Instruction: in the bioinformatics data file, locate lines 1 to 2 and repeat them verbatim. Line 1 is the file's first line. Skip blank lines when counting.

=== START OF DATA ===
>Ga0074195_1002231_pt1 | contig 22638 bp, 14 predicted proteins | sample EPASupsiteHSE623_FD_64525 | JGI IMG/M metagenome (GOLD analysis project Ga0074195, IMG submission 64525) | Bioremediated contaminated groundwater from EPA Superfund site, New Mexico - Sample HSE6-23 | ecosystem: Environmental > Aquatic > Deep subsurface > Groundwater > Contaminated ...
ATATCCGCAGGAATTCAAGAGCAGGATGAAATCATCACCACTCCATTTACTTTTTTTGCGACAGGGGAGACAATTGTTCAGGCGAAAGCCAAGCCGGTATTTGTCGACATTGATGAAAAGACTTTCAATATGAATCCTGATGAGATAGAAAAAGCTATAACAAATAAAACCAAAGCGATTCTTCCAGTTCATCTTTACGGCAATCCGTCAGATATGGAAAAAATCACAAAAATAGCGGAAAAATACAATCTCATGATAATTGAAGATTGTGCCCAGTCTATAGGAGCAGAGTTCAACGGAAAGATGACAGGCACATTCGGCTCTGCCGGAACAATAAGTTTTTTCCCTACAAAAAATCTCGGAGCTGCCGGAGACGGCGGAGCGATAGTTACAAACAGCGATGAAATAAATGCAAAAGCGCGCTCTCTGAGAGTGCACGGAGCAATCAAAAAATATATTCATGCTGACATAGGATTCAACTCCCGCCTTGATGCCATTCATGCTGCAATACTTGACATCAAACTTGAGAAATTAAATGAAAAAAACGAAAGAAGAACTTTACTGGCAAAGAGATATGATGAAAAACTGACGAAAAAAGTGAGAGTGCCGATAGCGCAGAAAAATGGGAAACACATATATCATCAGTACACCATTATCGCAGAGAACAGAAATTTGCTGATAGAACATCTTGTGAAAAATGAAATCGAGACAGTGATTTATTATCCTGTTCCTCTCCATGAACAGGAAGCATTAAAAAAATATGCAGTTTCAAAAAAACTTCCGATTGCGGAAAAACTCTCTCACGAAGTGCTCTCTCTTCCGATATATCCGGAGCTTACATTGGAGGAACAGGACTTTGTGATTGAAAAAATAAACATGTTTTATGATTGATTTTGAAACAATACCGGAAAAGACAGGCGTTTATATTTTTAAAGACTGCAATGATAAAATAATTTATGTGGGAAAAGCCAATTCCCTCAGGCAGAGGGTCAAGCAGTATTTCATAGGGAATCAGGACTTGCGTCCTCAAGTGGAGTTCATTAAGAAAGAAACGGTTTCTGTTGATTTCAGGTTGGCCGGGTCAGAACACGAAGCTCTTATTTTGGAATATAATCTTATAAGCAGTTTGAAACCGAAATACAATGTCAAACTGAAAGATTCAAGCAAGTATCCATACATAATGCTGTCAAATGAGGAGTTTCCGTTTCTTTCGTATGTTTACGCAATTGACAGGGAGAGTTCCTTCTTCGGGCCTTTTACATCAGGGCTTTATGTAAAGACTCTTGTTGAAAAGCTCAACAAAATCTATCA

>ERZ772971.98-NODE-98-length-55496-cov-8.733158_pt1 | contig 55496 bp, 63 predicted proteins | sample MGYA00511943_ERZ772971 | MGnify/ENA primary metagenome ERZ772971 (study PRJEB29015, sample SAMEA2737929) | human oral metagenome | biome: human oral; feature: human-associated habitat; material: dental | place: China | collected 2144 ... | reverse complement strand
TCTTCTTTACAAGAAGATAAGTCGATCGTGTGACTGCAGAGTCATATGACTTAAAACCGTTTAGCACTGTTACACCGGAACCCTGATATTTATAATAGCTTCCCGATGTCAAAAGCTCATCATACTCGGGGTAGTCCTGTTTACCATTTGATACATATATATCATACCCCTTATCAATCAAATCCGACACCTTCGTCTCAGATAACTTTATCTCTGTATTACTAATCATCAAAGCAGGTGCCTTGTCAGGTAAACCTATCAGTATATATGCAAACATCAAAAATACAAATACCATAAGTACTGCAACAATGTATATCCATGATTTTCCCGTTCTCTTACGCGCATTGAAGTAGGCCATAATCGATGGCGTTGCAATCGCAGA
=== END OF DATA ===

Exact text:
>Ga0074195_1002231_pt1 | contig 22638 bp, 14 predicted proteins | sample EPASupsiteHSE623_FD_64525 | JGI IMG/M metagenome (GOLD analysis project Ga0074195, IMG submission 64525) | Bioremediated contaminated groundwater from EPA Superfund site, New Mexico - Sample HSE6-23 | ecosystem: Environmental > Aquatic > Deep subsurface > Groundwater > Contaminated ...
ATATCCGCAGGAATTCAAGAGCAGGATGAAATCATCACCACTCCATTTACTTTTTTTGCGACAGGGGAGACAATTGTTCAGGCGAAAGCCAAGCCGGTATTTGTCGACATTGATGAAAAGACTTTCAATATGAATCCTGATGAGATAGAAAAAGCTATAACAAATAAAACCAAAGCGATTCTTCCAGTTCATCTTTACGGCAATCCGTCAGATATGGAAAAAATCACAAAAATAGCGGAAAAATACAATCTCATGATAATTGAAGATTGTGCCCAGTCTATAGGAGCAGAGTTCAACGGAAAGATGACAGGCACATTCGGCTCTGCCGGAACAATAAGTTTTTTCCCTACAAAAAATCTCGGAGCTGCCGGAGACGGCGGAGCGATAGTTACAAACAGCGATGAAATAAATGCAAAAGCGCGCTCTCTGAGAGTGCACGGAGCAATCAAAAAATATATTCATGCTGACATAGGATTCAACTCCCGCCTTGATGCCATTCATGCTGCAATACTTGACATCAAACTTGAGAAATTAAATGAAAAAAACGAAAGAAGAACTTTACTGGCAAAGAGATATGATGAAAAACTGACGAAAAAAGTGAGAGTGCCGATAGCGCAGAAAAATGGGAAACACATATATCATCAGTACACCATTATCGCAGAGAACAGAAATTTGCTGATAGAACATCTTGTGAAAAATGAAATCGAGACAGTGATTTATTATCCTGTTCCTCTCCATGAACAGGAAGCATTAAAAAAATATGCAGTTTCAAAAAAACTTCCGATTGCGGAAAAACTCTCTCACGAAGTGCTCTCTCTTCCGATATATCCGGAGCTTACATTGGAGGAACAGGACTTTGTGATTGAAAAAATAAACATGTTTTATGATTGATTTTGAAACAATACCGGAAAAGACAGGCGTTTATATTTTTAAAGACTGCAATGATAAAATAATTTATGTGGGAAAAGCCAATTCCCTCAGGCAGAGGGTCAAGCAGTATTTCATAGGGAATCAGGACTTGCGTCCTCAAGTGGAGTTCATTAAGAAAGAAACGGTTTCTGTTGATTTCAGGTTGGCCGGGTCAGAACACGAAGCTCTTATTTTGGAATATAATCTTATAAGCAGTTTGAAACCGAAATACAATGTCAAACTGAAAGATTCAAGCAAGTATCCATACATAATGCTGTCAAATGAGGAGTTTCCGTTTCTTTCGTATGTTTACGCAATTGACAGGGAGAGTTCCTTCTTCGGGCCTTTTACATCAGGGCTTTATGTAAAGACTCTTGTTGAAAAGCTCAACAAAATCTATCA